As an American living in Turkey, I was shocked to see all the varieties of yogurt when I first moved here.
Stop by any grocery store or a peynirci (a cheese shop), and you will find a plethora of yogurt in plastic tubs, clay crocks or glass containers.
Even after nearly two years of living in Istanbul, I still don’t understand all the varieties of yogurt. Neither do some of my fellow expats. Is there a handbook somewhere?
I understand doğal (natural) and kaymaksiz (without kaymak). But what about the other 18 varieties?
Turkey makes the yogurt shelves in the U.S. look boring where you basically have non-fat, low-fat and plain yogurt.
Then, you have all the varieties of fruit-flavored yogurt in the U.S. I used to love these yogurts, but now I realize how much tastier and healthier it is to buy plain yogurt and add your own fresh, cut-up fruit.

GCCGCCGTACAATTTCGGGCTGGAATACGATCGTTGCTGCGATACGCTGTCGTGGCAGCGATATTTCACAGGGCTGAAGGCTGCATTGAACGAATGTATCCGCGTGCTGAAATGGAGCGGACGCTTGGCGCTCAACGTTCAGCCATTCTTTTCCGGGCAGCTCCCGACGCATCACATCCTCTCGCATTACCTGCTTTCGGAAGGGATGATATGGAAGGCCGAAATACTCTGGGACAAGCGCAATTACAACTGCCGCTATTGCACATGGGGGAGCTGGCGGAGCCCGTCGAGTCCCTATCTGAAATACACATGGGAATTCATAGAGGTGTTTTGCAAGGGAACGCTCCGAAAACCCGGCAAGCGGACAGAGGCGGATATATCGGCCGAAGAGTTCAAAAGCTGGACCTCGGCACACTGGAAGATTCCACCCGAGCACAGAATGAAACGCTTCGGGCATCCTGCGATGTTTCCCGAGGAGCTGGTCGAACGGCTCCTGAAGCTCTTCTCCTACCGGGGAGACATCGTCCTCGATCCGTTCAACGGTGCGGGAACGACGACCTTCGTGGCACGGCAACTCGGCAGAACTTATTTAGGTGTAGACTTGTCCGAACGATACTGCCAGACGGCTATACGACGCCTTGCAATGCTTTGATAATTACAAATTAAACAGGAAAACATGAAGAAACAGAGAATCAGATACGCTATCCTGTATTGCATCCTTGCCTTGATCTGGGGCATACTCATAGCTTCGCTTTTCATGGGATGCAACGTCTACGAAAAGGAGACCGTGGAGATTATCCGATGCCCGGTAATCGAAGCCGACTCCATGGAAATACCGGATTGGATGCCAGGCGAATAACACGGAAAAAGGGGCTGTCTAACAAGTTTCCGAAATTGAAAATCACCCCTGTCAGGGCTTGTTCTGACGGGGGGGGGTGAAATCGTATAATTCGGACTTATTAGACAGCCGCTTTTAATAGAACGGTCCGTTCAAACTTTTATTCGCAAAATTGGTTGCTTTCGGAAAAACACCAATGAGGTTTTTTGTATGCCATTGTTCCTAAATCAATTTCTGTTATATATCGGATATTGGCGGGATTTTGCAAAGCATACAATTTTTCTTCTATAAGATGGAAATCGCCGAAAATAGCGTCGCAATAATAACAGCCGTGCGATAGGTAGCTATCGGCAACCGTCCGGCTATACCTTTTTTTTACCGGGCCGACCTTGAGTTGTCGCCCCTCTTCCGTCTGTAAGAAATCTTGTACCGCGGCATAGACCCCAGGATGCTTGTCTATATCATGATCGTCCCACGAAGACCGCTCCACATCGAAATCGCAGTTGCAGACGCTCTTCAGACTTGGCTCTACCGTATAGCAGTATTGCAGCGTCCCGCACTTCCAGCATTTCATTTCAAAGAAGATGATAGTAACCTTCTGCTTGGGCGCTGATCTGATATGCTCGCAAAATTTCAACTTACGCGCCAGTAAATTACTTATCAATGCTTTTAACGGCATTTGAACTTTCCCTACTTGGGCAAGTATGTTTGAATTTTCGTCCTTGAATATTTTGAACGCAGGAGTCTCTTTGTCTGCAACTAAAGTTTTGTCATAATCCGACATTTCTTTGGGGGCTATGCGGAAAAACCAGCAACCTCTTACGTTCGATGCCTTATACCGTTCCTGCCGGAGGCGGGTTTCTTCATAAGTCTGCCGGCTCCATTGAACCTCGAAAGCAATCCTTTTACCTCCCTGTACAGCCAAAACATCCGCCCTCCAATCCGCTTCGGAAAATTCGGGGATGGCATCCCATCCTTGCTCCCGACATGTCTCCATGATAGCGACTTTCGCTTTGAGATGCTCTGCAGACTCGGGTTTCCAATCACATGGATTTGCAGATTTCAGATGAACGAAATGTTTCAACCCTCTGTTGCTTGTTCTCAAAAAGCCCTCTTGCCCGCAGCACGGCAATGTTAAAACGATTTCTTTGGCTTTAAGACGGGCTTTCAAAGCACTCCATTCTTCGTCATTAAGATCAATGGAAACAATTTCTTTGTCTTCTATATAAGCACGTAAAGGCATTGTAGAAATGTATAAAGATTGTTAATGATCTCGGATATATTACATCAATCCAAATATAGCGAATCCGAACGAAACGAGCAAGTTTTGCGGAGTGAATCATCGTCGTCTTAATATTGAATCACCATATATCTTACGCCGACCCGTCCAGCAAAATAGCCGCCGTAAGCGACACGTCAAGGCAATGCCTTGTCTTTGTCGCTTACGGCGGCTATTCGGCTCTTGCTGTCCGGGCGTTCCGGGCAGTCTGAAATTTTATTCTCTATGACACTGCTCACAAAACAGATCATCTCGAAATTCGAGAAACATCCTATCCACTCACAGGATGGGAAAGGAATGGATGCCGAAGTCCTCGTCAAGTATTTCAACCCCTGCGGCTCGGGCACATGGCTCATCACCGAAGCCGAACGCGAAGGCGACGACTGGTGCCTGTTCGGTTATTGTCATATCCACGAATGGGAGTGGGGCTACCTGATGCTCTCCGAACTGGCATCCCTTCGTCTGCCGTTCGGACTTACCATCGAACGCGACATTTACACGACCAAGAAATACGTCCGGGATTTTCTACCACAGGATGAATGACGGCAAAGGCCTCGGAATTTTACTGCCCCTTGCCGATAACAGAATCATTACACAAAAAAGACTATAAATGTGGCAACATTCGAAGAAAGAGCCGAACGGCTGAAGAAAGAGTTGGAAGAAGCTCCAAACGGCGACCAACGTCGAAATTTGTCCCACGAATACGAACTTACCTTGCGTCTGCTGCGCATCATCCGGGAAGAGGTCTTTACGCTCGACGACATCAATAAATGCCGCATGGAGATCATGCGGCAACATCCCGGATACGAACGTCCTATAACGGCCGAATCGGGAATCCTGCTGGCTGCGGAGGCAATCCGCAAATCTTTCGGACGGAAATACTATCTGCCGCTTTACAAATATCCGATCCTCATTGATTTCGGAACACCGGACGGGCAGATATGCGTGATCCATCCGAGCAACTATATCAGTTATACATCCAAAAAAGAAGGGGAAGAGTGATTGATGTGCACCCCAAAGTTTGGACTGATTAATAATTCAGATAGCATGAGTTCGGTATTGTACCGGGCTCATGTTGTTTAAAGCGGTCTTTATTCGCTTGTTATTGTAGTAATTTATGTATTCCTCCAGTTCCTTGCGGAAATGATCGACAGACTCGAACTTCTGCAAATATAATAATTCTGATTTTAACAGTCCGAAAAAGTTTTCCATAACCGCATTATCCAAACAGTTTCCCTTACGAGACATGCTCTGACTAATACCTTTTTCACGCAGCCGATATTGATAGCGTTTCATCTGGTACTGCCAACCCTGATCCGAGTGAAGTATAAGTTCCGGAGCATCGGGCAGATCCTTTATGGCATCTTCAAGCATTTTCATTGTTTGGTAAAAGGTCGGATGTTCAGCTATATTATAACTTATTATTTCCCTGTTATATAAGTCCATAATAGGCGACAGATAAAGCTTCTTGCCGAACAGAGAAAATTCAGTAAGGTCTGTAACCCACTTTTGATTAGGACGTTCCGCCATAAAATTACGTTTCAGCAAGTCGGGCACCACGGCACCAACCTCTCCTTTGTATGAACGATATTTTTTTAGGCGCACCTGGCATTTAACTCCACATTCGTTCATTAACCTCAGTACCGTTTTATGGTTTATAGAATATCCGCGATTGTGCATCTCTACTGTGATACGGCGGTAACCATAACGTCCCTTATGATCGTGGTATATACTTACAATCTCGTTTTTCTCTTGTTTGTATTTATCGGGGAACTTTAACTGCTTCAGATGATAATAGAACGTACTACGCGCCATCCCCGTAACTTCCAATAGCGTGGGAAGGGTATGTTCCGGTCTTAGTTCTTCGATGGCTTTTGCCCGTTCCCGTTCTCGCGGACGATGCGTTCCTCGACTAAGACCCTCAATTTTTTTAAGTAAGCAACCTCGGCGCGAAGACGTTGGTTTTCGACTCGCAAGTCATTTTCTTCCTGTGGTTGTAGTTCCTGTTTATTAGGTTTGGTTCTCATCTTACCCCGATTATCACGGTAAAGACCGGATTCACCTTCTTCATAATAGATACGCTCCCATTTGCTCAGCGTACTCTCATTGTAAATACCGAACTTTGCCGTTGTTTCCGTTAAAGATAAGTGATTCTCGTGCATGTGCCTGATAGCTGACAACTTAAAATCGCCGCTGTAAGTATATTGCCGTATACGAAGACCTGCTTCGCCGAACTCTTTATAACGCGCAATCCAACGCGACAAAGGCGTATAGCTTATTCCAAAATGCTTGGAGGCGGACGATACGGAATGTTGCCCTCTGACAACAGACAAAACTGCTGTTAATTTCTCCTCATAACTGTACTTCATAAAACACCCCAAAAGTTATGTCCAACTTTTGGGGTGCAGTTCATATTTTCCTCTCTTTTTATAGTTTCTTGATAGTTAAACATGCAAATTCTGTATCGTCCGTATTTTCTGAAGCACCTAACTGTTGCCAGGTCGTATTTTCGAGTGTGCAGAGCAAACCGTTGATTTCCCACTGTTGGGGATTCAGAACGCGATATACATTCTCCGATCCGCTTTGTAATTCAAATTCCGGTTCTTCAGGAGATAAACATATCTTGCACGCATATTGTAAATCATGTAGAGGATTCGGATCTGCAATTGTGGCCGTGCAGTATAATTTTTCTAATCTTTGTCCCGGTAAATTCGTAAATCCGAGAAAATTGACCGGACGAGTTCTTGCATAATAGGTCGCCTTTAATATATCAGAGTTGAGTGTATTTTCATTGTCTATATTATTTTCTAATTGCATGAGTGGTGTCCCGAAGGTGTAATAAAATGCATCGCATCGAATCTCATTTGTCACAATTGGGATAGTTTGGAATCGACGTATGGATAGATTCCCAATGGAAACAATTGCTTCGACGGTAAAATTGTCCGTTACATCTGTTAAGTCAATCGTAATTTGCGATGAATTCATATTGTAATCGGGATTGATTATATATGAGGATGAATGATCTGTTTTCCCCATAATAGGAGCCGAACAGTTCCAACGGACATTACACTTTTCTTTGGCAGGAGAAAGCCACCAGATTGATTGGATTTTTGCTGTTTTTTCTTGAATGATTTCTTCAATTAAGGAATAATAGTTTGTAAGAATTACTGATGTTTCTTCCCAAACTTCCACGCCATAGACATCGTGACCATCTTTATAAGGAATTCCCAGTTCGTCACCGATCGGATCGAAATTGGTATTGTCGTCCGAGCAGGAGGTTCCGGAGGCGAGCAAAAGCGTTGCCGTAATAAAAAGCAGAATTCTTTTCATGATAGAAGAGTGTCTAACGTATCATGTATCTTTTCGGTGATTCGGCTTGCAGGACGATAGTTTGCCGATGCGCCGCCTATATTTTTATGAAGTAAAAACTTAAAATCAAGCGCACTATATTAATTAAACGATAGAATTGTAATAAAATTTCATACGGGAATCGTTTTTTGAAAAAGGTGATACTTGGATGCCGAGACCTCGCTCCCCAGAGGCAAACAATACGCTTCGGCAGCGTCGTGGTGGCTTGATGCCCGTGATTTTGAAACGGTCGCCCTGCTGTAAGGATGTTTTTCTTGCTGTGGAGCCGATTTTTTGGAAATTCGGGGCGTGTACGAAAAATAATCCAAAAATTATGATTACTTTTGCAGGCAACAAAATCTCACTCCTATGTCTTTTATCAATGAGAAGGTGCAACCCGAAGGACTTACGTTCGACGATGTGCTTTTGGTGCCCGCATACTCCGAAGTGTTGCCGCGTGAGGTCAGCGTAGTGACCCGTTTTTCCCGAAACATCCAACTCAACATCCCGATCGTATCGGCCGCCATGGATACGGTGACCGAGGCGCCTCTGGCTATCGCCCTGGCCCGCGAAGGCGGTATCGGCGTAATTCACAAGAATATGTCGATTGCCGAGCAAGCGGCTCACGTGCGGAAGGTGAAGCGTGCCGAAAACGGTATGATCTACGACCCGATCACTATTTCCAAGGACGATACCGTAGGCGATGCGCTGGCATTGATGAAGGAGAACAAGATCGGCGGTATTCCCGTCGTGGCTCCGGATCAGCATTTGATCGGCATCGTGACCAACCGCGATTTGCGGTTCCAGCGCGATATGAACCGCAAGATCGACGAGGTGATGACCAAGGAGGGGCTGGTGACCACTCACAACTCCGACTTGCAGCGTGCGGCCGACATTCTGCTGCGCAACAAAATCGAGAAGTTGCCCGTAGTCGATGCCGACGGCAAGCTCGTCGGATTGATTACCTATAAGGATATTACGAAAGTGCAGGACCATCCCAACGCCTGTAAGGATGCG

In the U.S., the closest thing you can find to Turkish yogurt is the Fage brand of Greek yogurt, but that’s about it.
In my kitchen in Istanbul, I’ve fallen in love with süzme yoğurt - a strained Turkish yogurt that is extra creamy, extra rich and thusly, extra fatty. But ohhh so good!
|Organic Turkish süzme yoğurt served with fresh raspberries and a sprinkling of sugar.|
Süzme yoğurt is the perfect substitute for sour cream and also is a key ingredient in some of my muffins, scones, cakes, my breakfast and even summerpopsicles.
This particular süzme yoğurt, I bought this week, is made by Elta Ada, an organic farm on the Turkish island of Gökçeada, established in 2004. Simply tir any type of fresh fruit into this thick yogurt, sweetened with a little sugar, and you have the perfect snack!
Gökçeada is Turkey's largest island in the Aegean Sea and is known for its organic farming practices. More than 400 producers are involved in organic viniculture, olive oil, animal breeding and organic vegetable gardening on the island.
Sounds like another place to add to my constantly-growing list of places to see in Turkey. I cross off one destination just to add two more to it!
Maybe one of the farms on Gökçeada would let me volunteer to work for a day there. Any takers?